Nowadays, translations are often performed by a combination of human translators using translation memory systems, and, if specifically requested, with the help of machine translation systems. To help us work for our customers as efficiently, quickly and cost-effectively as possible, new translations are almost always stored a large database. This data is then used to achieve even better results in subsequent translations. This translation memory is not just available to the customer, but also the project manager and any translators and editors who use translation software (translation memory systems) every day to produce professional specialist translations. However, it’s quite legitimate to ask who the translation memory and its content actually belongs to, because so many different people add to, improve, maintain and edit this pool of data at every stage in a translation process.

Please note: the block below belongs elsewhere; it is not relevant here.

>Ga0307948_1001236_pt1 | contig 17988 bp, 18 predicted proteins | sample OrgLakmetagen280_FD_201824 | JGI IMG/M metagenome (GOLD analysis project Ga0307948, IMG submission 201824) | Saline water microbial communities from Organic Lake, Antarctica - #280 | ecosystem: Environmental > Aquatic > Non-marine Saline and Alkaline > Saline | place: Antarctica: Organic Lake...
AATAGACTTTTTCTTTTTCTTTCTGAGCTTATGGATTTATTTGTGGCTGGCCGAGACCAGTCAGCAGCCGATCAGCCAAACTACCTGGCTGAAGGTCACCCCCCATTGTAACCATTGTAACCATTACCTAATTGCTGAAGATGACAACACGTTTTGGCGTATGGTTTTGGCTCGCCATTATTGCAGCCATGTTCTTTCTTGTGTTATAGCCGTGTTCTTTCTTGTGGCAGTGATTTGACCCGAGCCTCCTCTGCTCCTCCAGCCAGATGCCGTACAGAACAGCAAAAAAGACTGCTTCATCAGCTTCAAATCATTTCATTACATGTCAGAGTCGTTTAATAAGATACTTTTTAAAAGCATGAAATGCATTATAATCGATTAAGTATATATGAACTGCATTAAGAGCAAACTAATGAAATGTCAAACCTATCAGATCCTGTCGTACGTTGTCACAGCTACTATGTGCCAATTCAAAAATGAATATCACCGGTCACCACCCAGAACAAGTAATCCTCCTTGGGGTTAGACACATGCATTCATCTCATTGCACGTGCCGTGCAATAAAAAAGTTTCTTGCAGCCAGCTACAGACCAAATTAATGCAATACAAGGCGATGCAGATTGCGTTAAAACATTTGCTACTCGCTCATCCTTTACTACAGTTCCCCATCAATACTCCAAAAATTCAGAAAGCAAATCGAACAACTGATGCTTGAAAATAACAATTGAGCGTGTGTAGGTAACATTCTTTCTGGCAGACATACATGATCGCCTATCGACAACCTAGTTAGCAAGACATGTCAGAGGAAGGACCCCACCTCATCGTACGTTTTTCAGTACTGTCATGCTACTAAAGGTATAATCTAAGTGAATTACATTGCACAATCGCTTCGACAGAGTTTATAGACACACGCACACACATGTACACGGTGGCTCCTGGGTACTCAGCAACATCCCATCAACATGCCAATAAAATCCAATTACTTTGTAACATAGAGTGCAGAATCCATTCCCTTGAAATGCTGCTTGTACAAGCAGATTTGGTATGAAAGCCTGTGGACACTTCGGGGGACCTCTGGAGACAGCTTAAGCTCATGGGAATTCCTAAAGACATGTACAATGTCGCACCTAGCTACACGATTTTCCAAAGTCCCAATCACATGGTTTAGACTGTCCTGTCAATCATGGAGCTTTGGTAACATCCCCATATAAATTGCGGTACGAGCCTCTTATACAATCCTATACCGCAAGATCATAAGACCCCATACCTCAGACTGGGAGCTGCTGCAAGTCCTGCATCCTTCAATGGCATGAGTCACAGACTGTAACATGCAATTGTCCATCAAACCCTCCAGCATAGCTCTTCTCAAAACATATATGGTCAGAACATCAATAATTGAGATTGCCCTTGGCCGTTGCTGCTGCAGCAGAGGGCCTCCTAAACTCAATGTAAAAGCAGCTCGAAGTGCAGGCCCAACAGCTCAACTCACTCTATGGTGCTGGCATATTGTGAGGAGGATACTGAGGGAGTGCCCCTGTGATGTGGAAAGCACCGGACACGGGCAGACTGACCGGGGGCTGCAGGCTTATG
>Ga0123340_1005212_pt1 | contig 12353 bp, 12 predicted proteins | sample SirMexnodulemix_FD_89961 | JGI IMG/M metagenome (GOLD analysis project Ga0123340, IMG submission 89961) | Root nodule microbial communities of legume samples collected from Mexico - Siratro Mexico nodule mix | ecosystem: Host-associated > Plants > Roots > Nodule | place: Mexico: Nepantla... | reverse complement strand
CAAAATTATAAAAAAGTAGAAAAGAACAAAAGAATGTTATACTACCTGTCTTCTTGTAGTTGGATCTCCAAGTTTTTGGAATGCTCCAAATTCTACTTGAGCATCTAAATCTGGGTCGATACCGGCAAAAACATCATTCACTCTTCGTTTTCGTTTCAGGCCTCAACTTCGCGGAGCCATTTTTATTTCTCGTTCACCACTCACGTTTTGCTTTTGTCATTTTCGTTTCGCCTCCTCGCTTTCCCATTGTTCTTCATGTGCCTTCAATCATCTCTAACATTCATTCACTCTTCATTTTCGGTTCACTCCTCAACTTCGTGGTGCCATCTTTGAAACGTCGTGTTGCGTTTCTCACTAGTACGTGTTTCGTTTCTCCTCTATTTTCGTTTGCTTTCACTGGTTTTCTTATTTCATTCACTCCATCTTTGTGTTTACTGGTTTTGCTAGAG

When it comes to how translations are produced, the current legal position is less than satisfactory in some areas. There are often grey areas surrounding the responsibilities, rules and regulations which are referred to in cases of doubt, when a translation memory is not handed over to the customer, free of charge, when a translation is completed. We therefore strongly recommend that, before you start working with any agency, you check their terms of business and contractual obligations to see who will have ownership of translation memories. But you already know how we stand on this issue. We’ll also be happy to advise you about how to handle your translation memories.